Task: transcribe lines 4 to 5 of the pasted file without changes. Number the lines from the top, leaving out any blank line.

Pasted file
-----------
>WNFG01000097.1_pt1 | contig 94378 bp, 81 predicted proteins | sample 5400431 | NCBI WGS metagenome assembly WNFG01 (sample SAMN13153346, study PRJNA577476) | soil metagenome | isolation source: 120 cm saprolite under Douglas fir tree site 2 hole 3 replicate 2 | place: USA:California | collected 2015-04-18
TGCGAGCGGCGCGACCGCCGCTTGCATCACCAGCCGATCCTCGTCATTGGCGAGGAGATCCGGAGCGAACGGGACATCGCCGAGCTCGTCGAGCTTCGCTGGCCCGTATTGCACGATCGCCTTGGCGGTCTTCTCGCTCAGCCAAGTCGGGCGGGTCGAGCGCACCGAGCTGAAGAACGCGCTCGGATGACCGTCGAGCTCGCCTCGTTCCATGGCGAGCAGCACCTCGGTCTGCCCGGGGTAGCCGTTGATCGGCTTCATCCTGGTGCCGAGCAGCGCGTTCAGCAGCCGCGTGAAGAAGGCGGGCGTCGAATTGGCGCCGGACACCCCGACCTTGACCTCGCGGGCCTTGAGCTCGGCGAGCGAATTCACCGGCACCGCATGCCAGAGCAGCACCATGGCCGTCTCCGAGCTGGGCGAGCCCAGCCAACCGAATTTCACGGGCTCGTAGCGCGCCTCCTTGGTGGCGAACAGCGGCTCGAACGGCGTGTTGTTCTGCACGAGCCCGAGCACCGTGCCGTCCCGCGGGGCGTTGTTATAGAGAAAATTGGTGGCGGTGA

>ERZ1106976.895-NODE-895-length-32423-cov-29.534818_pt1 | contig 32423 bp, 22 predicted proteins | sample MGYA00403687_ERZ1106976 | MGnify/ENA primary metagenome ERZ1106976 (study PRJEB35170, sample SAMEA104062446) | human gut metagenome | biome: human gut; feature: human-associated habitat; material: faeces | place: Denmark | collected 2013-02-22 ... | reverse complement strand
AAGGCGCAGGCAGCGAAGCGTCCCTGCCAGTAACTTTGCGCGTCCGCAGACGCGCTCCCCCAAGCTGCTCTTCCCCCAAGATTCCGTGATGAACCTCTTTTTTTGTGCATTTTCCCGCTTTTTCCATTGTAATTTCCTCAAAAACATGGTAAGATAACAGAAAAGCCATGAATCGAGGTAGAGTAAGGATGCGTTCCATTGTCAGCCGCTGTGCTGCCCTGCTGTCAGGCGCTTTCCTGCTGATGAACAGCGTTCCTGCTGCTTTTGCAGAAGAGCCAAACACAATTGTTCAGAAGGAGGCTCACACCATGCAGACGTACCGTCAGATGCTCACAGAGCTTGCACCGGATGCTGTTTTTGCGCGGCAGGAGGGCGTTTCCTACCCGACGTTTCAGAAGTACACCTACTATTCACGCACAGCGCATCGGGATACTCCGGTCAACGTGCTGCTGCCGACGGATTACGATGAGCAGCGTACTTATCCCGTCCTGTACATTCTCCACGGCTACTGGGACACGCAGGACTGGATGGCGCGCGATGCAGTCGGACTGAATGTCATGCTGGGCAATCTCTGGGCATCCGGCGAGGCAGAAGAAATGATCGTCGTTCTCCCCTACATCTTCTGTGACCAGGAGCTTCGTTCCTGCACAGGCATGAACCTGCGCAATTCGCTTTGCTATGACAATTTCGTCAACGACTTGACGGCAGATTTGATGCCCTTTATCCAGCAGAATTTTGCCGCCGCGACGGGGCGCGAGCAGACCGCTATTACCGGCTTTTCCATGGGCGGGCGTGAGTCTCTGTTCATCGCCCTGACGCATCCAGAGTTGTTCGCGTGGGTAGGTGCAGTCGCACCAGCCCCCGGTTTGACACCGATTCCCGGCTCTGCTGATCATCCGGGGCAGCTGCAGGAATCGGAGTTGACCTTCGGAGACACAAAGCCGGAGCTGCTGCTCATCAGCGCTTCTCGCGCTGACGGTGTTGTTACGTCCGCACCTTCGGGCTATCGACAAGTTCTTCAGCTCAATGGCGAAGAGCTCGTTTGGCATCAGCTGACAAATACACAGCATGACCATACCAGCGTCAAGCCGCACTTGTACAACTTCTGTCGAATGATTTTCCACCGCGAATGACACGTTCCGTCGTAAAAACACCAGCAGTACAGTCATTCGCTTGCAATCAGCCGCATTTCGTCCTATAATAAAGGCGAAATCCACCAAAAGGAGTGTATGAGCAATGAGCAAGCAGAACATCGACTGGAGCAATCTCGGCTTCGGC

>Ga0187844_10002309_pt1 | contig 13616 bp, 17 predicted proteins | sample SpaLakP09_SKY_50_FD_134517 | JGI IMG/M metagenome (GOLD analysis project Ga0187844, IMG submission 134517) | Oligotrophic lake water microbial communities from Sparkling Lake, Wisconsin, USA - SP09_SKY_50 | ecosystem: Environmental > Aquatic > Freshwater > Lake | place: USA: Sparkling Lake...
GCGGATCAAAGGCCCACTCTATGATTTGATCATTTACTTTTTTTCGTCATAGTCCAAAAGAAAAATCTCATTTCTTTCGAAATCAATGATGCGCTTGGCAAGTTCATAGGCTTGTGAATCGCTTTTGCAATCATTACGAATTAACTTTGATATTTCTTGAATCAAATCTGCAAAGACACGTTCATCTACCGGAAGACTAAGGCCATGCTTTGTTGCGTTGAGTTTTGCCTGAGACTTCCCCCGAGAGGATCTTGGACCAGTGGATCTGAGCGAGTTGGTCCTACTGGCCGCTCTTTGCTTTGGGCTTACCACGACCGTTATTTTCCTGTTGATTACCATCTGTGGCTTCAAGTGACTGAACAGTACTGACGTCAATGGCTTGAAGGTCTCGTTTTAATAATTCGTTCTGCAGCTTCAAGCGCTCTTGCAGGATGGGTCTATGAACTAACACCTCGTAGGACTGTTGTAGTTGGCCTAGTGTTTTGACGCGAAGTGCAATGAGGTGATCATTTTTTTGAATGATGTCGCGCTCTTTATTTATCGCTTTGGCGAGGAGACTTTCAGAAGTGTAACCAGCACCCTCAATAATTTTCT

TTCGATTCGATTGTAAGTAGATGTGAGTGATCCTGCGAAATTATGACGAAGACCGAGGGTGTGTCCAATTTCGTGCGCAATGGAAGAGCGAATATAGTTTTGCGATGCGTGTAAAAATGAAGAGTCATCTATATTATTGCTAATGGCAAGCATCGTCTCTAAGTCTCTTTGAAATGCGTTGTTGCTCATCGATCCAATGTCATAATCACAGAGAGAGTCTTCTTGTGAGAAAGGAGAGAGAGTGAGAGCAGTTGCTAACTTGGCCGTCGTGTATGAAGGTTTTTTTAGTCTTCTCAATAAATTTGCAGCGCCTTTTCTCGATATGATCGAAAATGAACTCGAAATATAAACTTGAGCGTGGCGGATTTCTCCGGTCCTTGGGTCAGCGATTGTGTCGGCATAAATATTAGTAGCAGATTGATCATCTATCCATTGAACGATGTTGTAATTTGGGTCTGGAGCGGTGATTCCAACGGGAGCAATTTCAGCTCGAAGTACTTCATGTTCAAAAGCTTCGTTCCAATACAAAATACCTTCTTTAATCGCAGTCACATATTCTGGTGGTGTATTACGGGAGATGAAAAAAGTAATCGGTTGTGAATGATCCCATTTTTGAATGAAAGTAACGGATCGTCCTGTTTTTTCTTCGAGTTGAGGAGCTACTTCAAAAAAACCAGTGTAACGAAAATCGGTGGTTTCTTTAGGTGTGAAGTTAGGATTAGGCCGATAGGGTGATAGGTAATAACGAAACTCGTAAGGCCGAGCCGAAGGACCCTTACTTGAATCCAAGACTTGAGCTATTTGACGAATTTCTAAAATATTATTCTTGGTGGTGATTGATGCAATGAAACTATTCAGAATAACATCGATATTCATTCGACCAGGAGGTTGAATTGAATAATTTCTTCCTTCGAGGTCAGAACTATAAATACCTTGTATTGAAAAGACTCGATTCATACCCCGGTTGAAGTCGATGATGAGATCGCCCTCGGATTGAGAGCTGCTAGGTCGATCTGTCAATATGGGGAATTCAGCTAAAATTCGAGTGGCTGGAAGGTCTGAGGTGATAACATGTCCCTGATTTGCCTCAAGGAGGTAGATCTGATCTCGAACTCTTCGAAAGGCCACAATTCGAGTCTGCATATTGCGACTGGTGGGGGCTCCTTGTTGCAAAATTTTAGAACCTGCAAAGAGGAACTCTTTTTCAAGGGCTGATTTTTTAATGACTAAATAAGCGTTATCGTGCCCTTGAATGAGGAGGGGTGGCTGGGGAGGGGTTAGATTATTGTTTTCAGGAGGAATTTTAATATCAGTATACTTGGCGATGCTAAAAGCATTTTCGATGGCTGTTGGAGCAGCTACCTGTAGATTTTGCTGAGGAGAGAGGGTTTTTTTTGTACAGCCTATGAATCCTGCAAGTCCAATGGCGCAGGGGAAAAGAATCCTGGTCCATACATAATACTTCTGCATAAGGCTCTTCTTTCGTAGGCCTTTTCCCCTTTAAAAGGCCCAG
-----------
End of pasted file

AAGGCGCAGGCAGCGAAGCGTCCCTGCCAGTAACTTTGCGCGTCCGCAGACGCGCTCCCCCAAGCTGCTCTTCCCCCAAGATTCCGTGATGAACCTCTTTTTTTGTGCATTTTCCCGCTTTTTCCATTGTAATTTCCTCAAAAACATGGTAAGATAACAGAAAAGCCATGAATCGAGGTAGAGTAAGGATGCGTTCCATTGTCAGCCGCTGTGCTGCCCTGCTGTCAGGCGCTTTCCTGCTGATGAACAGCGTTCCTGCTGCTTTTGCAGAAGAGCCAAACACAATTGTTCAGAAGGAGGCTCACACCATGCAGACGTACCGTCAGATGCTCACAGAGCTTGCACCGGATGCTGTTTTTGCGCGGCAGGAGGGCGTTTCCTACCCGACGTTTCAGAAGTACACCTACTATTCACGCACAGCGCATCGGGATACTCCGGTCAACGTGCTGCTGCCGACGGATTACGATGAGCAGCGTACTTATCCCGTCCTGTACATTCTCCACGGCTACTGGGACACGCAGGACTGGATGGCGCGCGATGCAGTCGGACTGAATGTCATGCTGGGCAATCTCTGGGCATCCGGCGAGGCAGAAGAAATGATCGTCGTTCTCCCCTACATCTTCTGTGACCAGGAGCTTCGTTCCTGCACAGGCATGAACCTGCGCAATTCGCTTTGCTATGACAATTTCGTCAACGACTTGACGGCAGATTTGATGCCCTTTATCCAGCAGAATTTTGCCGCCGCGACGGGGCGCGAGCAGACCGCTATTACCGGCTTTTCCATGGGCGGGCGTGAGTCTCTGTTCATCGCCCTGACGCATCCAGAGTTGTTCGCGTGGGTAGGTGCAGTCGCACCAGCCCCCGGTTTGACACCGATTCCCGGCTCTGCTGATCATCCGGGGCAGCTGCAGGAATCGGAGTTGACCTTCGGAGACACAAAGCCGGAGCTGCTGCTCATCAGCGCTTCTCGCGCTGACGGTGTTGTTACGTCCGCACCTTCGGGCTATCGACAAGTTCTTCAGCTCAATGGCGAAGAGCTCGTTTGGCATCAGCTGACAAATACACAGCATGACCATACCAGCGTCAAGCCGCACTTGTACAACTTCTGTCGAATGATTTTCCACCGCGAATGACACGTTCCGTCGTAAAAACACCAGCAGTACAGTCATTCGCTTGCAATCAGCCGCATTTCGTCCTATAATAAAGGCGAAATCCACCAAAAGGAGTGTATGAGCAATGAGCAAGCAGAACATCGACTGGAGCAATCTCGGCTTCGGC

>Ga0187844_10002309_pt1 | contig 13616 bp, 17 predicted proteins | sample SpaLakP09_SKY_50_FD_134517 | JGI IMG/M metagenome (GOLD analysis project Ga0187844, IMG submission 134517) | Oligotrophic lake water microbial communities from Sparkling Lake, Wisconsin, USA - SP09_SKY_50 | ecosystem: Environmental > Aquatic > Freshwater > Lake | place: USA: Sparkling Lake...